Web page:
The well-publicised premise behind Lucy Prebble’s hit play is shrewd: when two people on a medical trial fall in love, is it real, or is it because of the drug they are taking? The story is an easy sell… you want to know, don’t you?
Watching Tristan and Connie, who have volunteered for the experiment, falling for one another is great. It’s funny at times, as well as intense, and it provides big roles for Paapa Eddiedu and Taylor Russell. A strong couple, the performances are eye-catching and confident, a shoo-in for awards.
Yet it is the way The Effect opens and develops that impresses most. And the director of this revival, the estimable Jamie Lloyd, reaps tension from every idea and emotion in the play. Like the script, the production fizzes – and so will your mind.
For Dr Sealy, the proselytising scientist behind the experiment, falling in love is part of fighting depression, a way of dealing with ageing and even resolving philosophical questions of mind and body. Modesty is not his forte.
While Sealy is in charge, he doesn’t run the show – that’s down to Dr James, who is the voice of reason (you might guess that becomes an irony), reminding us of how complicated people are and thereby questioning the experiment and even the science itself.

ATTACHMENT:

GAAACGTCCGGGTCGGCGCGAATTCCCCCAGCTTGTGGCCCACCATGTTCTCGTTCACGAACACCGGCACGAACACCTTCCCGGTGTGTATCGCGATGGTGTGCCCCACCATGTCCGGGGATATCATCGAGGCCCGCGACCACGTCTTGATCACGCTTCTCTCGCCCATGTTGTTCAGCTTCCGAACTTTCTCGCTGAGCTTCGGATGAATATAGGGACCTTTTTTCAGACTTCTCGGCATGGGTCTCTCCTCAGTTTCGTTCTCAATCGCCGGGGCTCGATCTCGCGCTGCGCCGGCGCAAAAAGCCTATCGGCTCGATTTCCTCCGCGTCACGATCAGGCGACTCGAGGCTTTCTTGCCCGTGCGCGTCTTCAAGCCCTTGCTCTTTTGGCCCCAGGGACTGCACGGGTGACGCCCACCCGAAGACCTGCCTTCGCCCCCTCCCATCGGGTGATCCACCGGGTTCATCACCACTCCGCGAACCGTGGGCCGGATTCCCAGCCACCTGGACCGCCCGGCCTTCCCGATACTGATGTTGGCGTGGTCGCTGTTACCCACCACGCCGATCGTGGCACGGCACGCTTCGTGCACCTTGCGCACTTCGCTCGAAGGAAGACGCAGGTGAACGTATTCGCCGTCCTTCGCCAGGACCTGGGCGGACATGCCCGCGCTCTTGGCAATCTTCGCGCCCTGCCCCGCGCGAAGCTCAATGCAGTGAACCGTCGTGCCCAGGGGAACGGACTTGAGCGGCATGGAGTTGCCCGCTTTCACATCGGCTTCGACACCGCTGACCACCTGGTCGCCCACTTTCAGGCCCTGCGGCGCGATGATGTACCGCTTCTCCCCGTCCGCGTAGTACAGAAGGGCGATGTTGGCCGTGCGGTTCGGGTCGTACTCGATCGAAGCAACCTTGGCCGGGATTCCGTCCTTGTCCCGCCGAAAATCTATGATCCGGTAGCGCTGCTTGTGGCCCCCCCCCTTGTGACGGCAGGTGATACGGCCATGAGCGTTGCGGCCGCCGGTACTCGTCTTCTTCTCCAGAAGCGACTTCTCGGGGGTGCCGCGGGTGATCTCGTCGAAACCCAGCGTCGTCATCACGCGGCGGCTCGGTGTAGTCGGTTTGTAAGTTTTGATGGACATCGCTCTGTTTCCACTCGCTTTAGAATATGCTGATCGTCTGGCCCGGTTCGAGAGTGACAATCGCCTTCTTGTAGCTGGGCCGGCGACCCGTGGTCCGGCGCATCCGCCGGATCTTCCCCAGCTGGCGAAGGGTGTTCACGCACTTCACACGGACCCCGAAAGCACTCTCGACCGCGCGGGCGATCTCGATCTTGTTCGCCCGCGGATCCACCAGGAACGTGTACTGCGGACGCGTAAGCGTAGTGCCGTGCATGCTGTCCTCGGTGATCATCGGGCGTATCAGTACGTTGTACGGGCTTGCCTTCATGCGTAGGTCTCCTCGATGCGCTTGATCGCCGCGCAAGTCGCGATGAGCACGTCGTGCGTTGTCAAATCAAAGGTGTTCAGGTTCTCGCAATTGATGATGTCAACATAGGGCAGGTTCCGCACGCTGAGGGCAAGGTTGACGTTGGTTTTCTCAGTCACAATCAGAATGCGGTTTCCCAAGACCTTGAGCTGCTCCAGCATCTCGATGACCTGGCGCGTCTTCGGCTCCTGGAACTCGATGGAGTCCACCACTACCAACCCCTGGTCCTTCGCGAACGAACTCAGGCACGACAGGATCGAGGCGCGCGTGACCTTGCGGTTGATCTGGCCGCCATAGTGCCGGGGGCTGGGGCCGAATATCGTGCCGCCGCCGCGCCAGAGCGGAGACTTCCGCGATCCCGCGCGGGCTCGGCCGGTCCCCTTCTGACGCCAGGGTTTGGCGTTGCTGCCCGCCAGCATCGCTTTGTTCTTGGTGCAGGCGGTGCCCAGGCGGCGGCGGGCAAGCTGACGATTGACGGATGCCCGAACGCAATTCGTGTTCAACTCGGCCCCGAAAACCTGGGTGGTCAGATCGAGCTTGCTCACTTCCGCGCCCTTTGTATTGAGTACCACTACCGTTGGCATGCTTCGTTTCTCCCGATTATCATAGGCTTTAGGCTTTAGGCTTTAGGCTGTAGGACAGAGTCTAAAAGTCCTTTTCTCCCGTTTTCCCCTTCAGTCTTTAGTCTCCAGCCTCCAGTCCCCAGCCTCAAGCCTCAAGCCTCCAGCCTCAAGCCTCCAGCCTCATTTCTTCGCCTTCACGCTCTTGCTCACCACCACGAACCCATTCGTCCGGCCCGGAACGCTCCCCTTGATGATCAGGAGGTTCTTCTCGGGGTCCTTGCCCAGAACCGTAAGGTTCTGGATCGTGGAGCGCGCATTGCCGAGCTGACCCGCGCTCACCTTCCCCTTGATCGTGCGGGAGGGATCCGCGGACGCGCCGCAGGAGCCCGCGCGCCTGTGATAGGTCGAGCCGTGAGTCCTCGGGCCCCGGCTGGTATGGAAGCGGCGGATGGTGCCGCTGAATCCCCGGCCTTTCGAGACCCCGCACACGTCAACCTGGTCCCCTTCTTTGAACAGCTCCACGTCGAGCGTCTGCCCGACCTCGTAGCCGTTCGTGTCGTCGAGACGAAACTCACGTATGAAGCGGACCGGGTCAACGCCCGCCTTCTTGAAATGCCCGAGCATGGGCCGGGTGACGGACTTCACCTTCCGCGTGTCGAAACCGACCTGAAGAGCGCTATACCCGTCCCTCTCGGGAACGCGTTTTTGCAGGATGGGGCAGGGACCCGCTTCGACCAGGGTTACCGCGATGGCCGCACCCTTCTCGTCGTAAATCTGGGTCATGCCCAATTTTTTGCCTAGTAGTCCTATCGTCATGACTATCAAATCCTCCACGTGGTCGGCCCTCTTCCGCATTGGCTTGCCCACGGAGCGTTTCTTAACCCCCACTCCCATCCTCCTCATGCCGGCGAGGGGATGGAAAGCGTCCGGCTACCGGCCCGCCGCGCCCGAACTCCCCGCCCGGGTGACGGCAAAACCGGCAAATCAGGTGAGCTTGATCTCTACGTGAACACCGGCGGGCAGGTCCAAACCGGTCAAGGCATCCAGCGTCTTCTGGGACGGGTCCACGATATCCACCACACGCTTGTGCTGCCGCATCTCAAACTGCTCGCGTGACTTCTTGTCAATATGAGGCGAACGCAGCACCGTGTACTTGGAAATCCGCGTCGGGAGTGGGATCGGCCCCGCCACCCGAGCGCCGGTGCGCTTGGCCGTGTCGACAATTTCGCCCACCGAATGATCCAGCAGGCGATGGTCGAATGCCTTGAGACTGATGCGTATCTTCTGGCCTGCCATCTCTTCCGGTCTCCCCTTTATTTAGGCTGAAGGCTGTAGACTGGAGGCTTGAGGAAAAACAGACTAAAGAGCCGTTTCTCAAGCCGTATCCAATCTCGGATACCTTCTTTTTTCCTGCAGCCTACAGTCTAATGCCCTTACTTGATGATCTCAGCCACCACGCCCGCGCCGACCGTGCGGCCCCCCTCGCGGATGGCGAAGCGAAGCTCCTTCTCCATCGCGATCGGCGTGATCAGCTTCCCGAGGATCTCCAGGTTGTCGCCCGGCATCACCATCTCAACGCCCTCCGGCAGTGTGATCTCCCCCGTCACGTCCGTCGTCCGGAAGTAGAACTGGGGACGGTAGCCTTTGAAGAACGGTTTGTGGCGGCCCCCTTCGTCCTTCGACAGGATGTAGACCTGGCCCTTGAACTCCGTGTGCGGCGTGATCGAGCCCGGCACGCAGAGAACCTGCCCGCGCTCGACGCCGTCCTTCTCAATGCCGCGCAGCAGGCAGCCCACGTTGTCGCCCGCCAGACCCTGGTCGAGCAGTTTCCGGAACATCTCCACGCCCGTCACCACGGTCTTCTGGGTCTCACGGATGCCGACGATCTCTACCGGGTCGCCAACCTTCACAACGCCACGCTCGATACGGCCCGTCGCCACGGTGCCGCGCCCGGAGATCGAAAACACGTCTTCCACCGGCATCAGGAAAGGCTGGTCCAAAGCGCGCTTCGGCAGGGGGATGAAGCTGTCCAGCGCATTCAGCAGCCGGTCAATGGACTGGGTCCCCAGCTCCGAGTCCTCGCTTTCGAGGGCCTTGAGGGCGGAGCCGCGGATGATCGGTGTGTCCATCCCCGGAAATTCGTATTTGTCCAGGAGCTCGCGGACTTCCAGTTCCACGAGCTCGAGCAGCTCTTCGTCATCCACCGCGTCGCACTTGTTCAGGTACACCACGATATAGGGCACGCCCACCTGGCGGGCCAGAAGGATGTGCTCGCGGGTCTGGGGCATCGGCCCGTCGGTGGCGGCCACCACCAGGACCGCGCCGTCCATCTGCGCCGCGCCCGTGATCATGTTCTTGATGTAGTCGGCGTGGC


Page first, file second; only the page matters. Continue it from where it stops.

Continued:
These are two more fantastic roles, brilliantly performed. Sealey is too much the villain and his faults serve the play too neatly, so more credit to Kobna Holdbrook-Smith, who makes the role plausible. But the play really belongs to Michele Austin, whose caring Dr James has personal problems exacerbated by the job. While Eddiedu and Russell are moving, Austin and her character pack the most emotional punch.
The strength of The Effect comes with Prebble’s brilliant plotting. Questions of placebo and bias land like bombs. Lloyd reflects this with dramatic lighting and music from Jon Clark and Michael ‘Mikey J’ Asante – both are strong, if not strictly necessary.
Prebble also considers the audiences’ own psychology, expectations and prejudices in our reactions to her characters. It proves difficult to watch someone take a Stoop test (dramatically projected onto the stage) without responding yourself, and impossible not to have bias when information is revealed. A mirroring and layering between action on stage and in our own heads builds – and the effect is profound.
Until 7 October 2023
Photos by Marc Brenner